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As per our Community Charter, we strive to provide fair, bias-free and independent reviews. We know that the community invest a lot of time and money into their passion so we want to make sure that we share our honest thoughts, feelings and opinions on products you may be excited to try out.
These review guidelines should give you a good understanding of our review guidelines. This includes our scoring policy, dispute policy and how we work with developers.
Each person on the team is their own thinker. They have their own set of thoughts, opinions and writing style. We give them the flexibility to write however they feel in the style they feel fits best with the product at hand.
Like other media sites in the world, we have a large team who supplies us with content. They’re all over the Globe. We want to ensure we have a diverse, opinionated and knowledgeable team. Having multiple reviewers means that we can assign different people products which fits their knowledge, experiences and expectations best.
For example, we wouldn’t ask someone who has a majority interest in general aviation to review a jetliner aircraft. That most likely wouldn’t be a fair representation of the product or intended audience.
In an effort to deliver as much factual information in our reviews as possible, each review has a ‘Review Header-Box’. This box includes information such as Developer, Publisher, Price (at time of publication), the product version we reviewed (as we know updates happen) and also who provided the review copy. If we bought it ourselves, then we will state so.
If a product is supplied by a developer or publisher, it won’t have any baring on our review or final score, but we want to be crystal clear to you about where we got the product from.
We have a strong partnership with simMarket to enable us to continue delivering you product reviews. As part of the agreement, any review products will be sponsored by them. We’ll always link to the original shop / purchase point wherever possible.
By providing their link, it enables us to continue delivering great reviews from a range of products and brands.
We have spent a lot of time considering what’s important to the community and what they look for in a review. We have broken down our reviews into three key sections:
Our Main Body Text is our overall thoughts and feelings on a product. We make an effort to combine factual statements with our emotions towards them. You may or may not agree with them, but we do our best to balance wherever possible.
To make sure our reviews contain the information we feel is right for the product, we will always include the below information (and some examples of what we’re looking for).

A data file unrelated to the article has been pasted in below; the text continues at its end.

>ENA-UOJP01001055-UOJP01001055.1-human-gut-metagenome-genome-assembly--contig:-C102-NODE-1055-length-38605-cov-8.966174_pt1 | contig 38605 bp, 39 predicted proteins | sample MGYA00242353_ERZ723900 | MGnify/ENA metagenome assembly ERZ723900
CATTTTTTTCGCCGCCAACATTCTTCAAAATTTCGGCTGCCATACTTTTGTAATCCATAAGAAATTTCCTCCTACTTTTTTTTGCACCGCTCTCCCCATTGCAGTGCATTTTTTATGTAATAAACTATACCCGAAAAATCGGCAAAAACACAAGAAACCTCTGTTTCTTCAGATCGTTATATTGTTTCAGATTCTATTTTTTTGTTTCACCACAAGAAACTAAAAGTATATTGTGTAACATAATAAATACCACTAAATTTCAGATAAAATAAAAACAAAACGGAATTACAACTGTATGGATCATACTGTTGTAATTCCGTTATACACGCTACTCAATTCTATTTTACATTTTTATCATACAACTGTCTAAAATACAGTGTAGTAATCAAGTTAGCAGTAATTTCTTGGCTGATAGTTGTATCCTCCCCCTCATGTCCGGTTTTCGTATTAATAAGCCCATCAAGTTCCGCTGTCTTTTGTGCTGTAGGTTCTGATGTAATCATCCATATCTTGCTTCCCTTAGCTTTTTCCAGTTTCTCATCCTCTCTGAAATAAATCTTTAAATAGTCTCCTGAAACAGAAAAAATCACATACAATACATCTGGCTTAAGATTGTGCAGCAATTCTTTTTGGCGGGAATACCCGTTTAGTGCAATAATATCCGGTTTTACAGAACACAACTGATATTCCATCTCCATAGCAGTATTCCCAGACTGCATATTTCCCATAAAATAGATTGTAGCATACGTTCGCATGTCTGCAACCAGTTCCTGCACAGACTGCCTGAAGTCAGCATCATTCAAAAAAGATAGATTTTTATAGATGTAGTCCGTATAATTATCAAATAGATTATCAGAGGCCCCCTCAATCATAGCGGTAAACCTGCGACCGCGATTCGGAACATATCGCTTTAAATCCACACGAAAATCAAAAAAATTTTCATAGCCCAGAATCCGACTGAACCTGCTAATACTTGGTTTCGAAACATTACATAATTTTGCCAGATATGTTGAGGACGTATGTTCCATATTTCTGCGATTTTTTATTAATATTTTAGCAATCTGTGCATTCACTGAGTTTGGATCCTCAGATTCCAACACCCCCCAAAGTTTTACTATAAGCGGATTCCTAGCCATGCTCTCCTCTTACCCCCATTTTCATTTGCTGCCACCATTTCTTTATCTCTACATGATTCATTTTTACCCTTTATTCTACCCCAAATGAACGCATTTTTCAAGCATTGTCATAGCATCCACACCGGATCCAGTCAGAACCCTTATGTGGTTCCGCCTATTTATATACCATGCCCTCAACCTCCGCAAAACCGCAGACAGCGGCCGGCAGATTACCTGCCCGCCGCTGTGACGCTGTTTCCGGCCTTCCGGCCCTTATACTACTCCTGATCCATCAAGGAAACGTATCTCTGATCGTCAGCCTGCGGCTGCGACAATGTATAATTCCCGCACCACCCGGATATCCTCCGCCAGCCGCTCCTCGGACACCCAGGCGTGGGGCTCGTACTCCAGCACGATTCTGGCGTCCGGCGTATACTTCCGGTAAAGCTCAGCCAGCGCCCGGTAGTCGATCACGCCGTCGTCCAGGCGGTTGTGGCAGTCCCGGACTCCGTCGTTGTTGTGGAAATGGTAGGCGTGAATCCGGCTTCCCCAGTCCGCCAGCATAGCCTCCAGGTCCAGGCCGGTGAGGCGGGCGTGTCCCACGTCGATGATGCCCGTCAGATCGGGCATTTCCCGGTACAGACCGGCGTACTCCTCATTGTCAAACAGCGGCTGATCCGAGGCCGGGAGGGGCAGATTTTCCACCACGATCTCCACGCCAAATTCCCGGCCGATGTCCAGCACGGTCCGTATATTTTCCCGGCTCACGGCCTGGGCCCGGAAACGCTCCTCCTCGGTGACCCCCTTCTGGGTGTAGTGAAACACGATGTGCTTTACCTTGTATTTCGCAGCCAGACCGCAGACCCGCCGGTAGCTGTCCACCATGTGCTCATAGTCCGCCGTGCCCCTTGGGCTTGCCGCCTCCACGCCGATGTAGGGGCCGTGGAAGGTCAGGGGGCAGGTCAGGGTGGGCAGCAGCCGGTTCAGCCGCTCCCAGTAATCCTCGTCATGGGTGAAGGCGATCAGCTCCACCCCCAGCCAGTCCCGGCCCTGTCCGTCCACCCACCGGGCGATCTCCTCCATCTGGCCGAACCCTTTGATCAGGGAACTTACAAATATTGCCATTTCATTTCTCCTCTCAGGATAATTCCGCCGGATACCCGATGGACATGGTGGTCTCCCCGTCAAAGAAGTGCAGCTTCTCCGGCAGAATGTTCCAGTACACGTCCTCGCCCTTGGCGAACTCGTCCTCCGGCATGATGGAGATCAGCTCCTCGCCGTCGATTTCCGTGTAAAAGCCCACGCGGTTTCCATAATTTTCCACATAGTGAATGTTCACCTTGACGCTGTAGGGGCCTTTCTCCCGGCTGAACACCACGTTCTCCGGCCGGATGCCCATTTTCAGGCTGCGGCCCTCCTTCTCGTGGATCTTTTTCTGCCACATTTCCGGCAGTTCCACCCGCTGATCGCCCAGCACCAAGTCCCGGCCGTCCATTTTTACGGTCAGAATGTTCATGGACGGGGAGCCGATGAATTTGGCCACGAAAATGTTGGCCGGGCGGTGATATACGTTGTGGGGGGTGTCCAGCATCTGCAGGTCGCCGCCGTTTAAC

This relates to how the product is presented to the user. This will cover everything from ease of installation, the supplied manuals and if there are any configurators / setting alternatives that are given to allow the flexibility for the user. We also consider if the product feels “polished” in this section, ensuring that if there are any bugs that they don’t ruin the enjoyment.
This will also cover the overall impressions from any texturing and modelling from the developer, or if it’s a utility, the ease of use for the user-interface.
This includes everything that the product offers. This includes features within the scenery that add immersion. As for aircraft, this varies depending on the target audience. Some aircraft are aimed at being study level sims, whilst others are form the pilot viewpoint. Depending on the audience will vary this score.
Includes everything from frame rates to VAS usage and the impact it has on the sim / PC itself. When considering performance, we take into consideration things such as location in the sim (as we know some areas are more intense than others), the size / complexity of the scenery or aircraft, and also, the impact on loading into the sim. We also use the recommended settings from the developer’s manual when considering this factor.
Very subjective and down to the reviewer to come to a fair conclusion based on multiple factors. This includes overall price of the product in relation to usage. It also takes into consideration whether other products are required to enjoy the product to its full extent. Factors from performance, presentation and features are considered as well.